It has been over two years since Britain made the destructive decision to leave the European Union. Despite the considerable amount of time that has passed it seems that both parties are moving further and further away from reaching an amicable agreement. With the Brexit deadline, the 29th of March 2019, fast-approaching tension and controversy is at an all-time high. Consequently, a group of Scottish Politicians were recently granted permission to ask the European Court of Justice (ECJ) on whether Britain’s decision to leave the European Union can be ‘unilaterally revoked’ by MP’s. This was initially dismissed at first instance however on appeal it was decided that the issue should be referred as a matter of urgency to the ECJ before Westminster votes on the final Brexit deal.
The Lisbon Treaty incorporated Article 50 into the Treaty on the Functioning European Union (TFEU). This Article describes the protocol for a member state who wishes to leave the European Union. The Article, however, is silent upon whether a Member State who has triggered Article 50 can reverse that decision. In their draft reference, the Scottish Court has put it to the ECJ to rule on whether EU law allows a member state can withdraw the notification of its intention to leave the European Union. Furthermore, the court must decide on the conditions and effects would Britain be subjected to following this reversal.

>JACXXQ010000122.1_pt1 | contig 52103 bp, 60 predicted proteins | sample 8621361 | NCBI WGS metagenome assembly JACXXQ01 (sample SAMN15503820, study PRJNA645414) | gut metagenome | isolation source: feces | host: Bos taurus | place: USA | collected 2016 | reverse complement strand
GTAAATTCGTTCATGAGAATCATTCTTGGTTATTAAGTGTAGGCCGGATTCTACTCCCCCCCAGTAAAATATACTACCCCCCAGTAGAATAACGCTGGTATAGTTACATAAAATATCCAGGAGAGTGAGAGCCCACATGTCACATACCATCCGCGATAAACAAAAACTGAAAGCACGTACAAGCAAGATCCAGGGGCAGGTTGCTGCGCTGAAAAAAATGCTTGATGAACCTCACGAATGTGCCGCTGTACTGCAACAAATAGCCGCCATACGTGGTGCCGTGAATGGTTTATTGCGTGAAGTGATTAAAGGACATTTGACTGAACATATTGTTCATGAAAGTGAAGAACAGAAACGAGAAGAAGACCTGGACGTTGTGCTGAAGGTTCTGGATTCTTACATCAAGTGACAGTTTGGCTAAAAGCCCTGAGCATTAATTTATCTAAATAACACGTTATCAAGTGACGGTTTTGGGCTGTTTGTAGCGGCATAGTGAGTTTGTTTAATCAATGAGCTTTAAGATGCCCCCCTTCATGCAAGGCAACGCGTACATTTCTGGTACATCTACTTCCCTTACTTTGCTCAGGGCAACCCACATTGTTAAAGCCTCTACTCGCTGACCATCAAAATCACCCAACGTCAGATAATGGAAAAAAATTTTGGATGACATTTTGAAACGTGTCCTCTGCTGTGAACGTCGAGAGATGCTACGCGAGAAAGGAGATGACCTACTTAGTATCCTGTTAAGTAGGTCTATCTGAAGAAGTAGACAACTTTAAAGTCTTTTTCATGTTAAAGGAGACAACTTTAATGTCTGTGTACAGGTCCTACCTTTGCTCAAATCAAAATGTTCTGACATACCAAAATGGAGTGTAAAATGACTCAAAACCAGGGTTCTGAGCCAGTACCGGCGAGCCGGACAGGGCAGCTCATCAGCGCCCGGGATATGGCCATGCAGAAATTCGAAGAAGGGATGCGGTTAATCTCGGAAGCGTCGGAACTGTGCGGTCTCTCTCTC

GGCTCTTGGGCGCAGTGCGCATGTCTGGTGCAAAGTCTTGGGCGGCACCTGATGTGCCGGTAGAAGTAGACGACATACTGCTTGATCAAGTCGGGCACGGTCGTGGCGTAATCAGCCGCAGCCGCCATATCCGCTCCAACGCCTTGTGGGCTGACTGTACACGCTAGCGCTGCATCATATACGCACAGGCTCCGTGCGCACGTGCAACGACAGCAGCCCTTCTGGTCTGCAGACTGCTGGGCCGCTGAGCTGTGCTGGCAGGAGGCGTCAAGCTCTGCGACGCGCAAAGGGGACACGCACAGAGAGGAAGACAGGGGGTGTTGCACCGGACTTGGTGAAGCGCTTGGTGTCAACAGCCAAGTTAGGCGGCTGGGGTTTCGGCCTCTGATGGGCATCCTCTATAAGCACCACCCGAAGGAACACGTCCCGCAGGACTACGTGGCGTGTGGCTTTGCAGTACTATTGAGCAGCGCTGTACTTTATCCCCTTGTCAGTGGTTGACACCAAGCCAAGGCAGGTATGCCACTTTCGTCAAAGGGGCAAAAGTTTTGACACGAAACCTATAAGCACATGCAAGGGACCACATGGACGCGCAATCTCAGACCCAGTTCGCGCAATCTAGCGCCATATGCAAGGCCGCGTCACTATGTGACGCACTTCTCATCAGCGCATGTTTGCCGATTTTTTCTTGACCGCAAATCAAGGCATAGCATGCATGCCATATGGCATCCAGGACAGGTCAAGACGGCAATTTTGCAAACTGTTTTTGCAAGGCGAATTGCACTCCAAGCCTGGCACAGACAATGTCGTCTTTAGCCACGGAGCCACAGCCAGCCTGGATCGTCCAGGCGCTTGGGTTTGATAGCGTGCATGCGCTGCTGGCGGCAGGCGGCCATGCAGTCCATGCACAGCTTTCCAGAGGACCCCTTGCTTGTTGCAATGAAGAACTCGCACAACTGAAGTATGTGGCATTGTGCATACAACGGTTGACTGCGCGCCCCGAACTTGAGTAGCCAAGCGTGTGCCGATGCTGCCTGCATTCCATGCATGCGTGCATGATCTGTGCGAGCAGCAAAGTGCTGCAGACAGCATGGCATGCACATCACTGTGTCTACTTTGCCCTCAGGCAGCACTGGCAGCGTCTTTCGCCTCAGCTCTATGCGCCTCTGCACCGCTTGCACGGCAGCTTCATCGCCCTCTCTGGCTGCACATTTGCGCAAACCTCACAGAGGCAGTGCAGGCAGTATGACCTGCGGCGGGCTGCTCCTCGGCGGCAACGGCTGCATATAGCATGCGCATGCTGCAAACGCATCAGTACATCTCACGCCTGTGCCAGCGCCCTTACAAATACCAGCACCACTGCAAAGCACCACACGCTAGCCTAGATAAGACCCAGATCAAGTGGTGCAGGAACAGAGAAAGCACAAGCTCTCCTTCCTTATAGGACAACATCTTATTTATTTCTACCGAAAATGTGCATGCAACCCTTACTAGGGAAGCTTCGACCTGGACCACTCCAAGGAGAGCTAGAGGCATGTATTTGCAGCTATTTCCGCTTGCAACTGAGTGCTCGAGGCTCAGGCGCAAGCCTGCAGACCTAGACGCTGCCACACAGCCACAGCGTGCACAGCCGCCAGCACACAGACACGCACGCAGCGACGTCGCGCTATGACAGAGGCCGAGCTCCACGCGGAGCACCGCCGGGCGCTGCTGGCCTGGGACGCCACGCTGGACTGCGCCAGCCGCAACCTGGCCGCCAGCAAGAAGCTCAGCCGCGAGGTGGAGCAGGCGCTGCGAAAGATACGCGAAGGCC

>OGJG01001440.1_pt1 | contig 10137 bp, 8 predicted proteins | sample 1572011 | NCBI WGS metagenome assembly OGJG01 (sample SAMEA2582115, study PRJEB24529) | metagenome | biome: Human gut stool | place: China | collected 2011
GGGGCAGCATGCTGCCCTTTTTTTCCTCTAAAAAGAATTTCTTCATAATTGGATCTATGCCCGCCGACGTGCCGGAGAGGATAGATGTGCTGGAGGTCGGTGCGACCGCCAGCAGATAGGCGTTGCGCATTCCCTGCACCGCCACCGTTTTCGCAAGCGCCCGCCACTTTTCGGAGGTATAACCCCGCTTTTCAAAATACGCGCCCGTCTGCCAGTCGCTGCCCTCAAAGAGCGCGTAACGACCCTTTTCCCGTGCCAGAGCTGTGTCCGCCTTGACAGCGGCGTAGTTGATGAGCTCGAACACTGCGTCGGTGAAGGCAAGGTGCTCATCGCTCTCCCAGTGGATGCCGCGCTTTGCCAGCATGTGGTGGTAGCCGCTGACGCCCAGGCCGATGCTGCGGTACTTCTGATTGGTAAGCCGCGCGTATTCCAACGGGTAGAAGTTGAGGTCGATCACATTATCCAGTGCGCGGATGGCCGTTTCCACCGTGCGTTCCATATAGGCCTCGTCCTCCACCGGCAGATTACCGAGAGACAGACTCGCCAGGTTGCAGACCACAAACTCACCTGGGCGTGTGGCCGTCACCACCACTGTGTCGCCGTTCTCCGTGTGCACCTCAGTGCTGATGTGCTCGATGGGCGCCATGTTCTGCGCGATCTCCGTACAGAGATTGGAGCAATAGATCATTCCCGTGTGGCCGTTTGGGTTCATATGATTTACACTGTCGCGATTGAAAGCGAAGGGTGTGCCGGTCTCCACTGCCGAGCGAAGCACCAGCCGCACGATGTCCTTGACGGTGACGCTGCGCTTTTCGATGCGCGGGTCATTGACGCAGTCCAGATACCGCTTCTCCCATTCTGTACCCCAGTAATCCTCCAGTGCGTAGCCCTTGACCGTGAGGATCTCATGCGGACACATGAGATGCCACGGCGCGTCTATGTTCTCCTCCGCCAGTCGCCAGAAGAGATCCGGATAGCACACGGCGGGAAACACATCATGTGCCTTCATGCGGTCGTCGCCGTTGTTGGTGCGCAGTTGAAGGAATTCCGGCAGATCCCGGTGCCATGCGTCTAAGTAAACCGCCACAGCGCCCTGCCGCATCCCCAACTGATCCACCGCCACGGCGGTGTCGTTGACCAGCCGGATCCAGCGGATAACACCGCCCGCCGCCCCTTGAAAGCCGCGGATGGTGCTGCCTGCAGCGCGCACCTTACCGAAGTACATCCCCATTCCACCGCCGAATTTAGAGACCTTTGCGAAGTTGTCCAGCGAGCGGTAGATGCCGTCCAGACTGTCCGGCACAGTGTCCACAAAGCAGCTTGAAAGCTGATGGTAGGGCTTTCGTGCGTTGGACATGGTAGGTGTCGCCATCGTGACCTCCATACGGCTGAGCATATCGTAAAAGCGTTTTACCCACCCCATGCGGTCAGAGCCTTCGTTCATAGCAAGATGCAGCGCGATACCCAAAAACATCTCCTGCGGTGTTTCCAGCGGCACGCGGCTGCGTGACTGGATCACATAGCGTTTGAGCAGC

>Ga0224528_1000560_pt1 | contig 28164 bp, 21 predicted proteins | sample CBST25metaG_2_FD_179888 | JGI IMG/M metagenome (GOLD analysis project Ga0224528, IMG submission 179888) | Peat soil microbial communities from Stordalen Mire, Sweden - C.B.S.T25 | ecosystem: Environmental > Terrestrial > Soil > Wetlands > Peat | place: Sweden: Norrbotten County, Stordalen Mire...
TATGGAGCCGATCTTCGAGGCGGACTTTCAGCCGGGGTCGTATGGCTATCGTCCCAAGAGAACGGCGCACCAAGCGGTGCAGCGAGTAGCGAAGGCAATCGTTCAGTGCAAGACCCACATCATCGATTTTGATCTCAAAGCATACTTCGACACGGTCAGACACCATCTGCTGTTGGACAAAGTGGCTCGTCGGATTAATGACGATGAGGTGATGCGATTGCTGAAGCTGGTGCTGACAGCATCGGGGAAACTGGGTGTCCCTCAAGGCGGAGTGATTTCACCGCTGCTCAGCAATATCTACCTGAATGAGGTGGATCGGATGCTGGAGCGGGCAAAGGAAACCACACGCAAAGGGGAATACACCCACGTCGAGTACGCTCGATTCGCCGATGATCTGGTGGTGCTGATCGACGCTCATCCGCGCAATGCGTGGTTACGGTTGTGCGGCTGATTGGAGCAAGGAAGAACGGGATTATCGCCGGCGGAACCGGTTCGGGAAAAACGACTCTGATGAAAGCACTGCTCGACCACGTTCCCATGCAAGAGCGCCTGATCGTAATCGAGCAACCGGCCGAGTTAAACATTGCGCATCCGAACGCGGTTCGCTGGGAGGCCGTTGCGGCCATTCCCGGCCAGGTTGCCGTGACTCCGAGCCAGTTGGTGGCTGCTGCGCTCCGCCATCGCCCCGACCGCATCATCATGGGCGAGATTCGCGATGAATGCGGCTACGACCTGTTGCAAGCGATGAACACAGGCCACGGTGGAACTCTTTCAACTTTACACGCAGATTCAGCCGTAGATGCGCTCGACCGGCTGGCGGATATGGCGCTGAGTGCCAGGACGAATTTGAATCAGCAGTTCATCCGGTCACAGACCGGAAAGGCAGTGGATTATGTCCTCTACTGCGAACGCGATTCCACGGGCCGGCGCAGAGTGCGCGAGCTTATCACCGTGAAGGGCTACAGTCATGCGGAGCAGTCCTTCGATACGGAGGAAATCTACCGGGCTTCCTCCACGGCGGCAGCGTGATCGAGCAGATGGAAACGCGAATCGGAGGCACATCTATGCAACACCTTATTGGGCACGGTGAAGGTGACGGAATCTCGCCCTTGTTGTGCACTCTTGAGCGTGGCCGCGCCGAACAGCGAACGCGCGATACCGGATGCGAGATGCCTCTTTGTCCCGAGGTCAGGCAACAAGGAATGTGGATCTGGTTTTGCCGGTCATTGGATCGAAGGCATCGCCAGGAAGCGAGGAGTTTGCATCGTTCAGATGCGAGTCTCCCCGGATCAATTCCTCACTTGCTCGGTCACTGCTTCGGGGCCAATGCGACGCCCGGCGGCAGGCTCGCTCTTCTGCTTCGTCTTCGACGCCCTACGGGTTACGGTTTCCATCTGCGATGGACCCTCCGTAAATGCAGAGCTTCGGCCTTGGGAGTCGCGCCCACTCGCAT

The ECJ ruling essentially has two possible outcomes. Firstly the court could decide that Britain can’t reverse its decision without unanimous agreement from the 27-member states of the EU. With many member states facing costly consequences such as trade and customs barriers, agricultural tariffs, political chaos, and economic loss resulting from Brexit, there is little doubt that all states would agree to this. Alternatively, the ECJ could decide that Westminster could revoke the Article 50 withdrawal process completely on its own, without any input from the other 27-member states. If there was a majority in Parliament for a People’s Vote then Brexit could be reversed. Following Theresa May’s recent humiliation in Salzburg after the rejection of the Chequers Plan, a no-deal Brexit seems a more probable outcome than ever before. However, ministers have repeatedly made it clear that even in such circumstances they have no intention of stopping the Brexit process. As a result, the ECJ’s decision could just be a hypothetical ruling with the only effect being to clarify the options open to the Parliament. In practice, MP’s would be opposed to overturning the process of leaving the European Union and Brexit would still mean Brexit.
By Daniel Forde – Law Editor